Last Friday, Slate’s Matt Yglesias came up with a rather unique interpretation of labor economics, musing about “the Left’s big mistake about real wages and the economy.” Addressing no actual person or piece of legislation coming from the left (or anywhere else for that matter), Yglesias warns that raising the salaries of everyone in the country would be a disaster:

The way a given worker or class of workers improves his real wages is by persuading his boss to give him a nominal raise that outpaces the growth in the cost of living. But the way the economy as a whole works is that my income is your cost of living. If Slate doubled my salary, I’d be thrilled. But if everyone’s boss doubled everyone’s salary starting on Monday, we’d just have one-off inflation. As it happens, a little inflation would do the macroeconomy some good at the moment. But the point still holds that while “you get a raise” is the way to raise your living standards, “everyone gets a raise” is not the way to raise everyone’s living standards.

Since no one has proposed such a thing, it’s hard to tell what exactly prompted Yglesias’ admittedly “hazy generalization.” Is he arguing indirectly against President Barack Obama‘s proposal to raise the minimum wage? Maybe not: There is a whole economics literature on minimum wages, and saying this would open up discussion to things like testable hypotheses and empirical evidence. As Seth Ackerman suggests in Jacobin, Yglesias appears to simply be trolling the left by setting up a bogus straw man.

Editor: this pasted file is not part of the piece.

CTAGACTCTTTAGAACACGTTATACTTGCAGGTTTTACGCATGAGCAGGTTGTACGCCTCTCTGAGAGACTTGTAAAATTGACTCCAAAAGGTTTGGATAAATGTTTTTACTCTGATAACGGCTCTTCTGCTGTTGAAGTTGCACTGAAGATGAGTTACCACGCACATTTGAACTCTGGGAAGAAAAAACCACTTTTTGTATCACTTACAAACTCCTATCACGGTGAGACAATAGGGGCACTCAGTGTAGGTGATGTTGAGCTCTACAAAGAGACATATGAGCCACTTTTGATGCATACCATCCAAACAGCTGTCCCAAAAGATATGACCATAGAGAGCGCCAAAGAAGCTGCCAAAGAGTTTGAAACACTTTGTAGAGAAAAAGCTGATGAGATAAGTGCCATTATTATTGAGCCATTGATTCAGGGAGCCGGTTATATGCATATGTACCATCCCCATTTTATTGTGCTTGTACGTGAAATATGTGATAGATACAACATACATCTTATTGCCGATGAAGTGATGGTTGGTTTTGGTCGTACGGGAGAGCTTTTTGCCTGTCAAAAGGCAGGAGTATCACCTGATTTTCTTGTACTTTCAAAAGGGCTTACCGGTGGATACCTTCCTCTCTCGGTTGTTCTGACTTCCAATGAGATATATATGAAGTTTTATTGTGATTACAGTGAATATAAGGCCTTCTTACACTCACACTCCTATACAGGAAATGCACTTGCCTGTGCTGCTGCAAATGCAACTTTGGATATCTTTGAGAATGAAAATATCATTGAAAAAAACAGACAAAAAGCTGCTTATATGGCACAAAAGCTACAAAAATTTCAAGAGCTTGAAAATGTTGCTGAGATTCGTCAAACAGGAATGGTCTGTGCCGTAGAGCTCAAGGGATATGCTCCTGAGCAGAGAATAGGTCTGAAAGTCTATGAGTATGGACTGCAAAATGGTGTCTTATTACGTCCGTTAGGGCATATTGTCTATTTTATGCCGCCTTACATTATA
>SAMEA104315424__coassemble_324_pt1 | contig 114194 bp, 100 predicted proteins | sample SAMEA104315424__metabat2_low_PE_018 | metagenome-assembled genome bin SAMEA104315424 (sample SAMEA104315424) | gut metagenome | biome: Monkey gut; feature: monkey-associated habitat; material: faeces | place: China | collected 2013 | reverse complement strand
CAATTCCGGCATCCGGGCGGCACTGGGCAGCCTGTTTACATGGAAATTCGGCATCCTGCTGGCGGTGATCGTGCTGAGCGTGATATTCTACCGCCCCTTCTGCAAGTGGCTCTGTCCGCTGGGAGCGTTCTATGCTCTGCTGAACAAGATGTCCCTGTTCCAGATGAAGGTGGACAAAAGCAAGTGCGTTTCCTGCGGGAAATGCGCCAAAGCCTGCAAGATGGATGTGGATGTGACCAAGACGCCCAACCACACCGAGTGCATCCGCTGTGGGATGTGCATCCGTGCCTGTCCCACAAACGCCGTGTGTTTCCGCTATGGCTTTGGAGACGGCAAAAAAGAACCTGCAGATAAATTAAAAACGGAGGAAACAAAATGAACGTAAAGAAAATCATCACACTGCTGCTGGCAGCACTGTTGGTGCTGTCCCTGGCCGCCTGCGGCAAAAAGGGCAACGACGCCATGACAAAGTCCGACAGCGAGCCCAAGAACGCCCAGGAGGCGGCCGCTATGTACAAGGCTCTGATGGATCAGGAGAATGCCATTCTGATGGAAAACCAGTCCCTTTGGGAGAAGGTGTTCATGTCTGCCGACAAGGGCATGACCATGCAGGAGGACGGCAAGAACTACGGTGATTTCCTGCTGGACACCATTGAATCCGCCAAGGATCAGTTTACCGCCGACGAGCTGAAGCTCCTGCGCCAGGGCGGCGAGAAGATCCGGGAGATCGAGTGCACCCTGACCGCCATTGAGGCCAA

But setting aside the fact that Congress isn’t likely to mandate an across-the-board wage hike for everyone in the United States, Yglesias makes the glaring error of conflating wages with earnings. Wages—what workers earn—are only one component of all earnings, which include other things like profits (to businesses) and rents (to landowners). True, somehow mandating an equal increase in nominal earnings everywhere in the economy would have no net effect, because nobody’s purchasing power would change. It would just be monetary sleight-of-hand: the equivalent in a closed economy of saying one dollar is now worth 10 dollars (Brazil tried to do this to tame inflation in the ’80s by introducing a new currency called the “cruzado novo,” worth 1,000 old cruzados; it didn’t work). But because wages and earnings are not the same, doubling the wages of employees without doubling the returns to capital for employers would have real world, redistributive effects, making workers relatively better off. Yglesias further ignores the net positive effect on aggregate demand of workers getting a raise and then going out and spending it—which could be useful in, say, getting a country out of a recession.

None of this is leftist, it’s all pretty basic classical economics.

In an email, Yglesias responds, “As you say, it’s not about a specific proposal and I don’t mean to say that people’s wage and salary demands don’t matter. But when people say that ‘real wages have stagnated for 20 years’ what they mean is the nominal wage increases won by waiters and [cab] drivers haven’t kept up with the increasing price of health care, college tuition, and (in the DC area and other major coastal cities) housing. You need to address that, in large part, by making that stuff cheaper.”

That’s a valid, if entirely obvious point: nominal wages (the amount on your paycheck) matter less than purchasing power (how much stuff you can buy with that paycheck) when determining living standards. But simply saying so wouldn’t be baiting and contrarian. Perhaps next time he can warn us of the dangers of legislating a national bedtime or abolishing money or something.

Photo by Matt Yglesias via Flickr/Creative Commons BY-SA 2.0)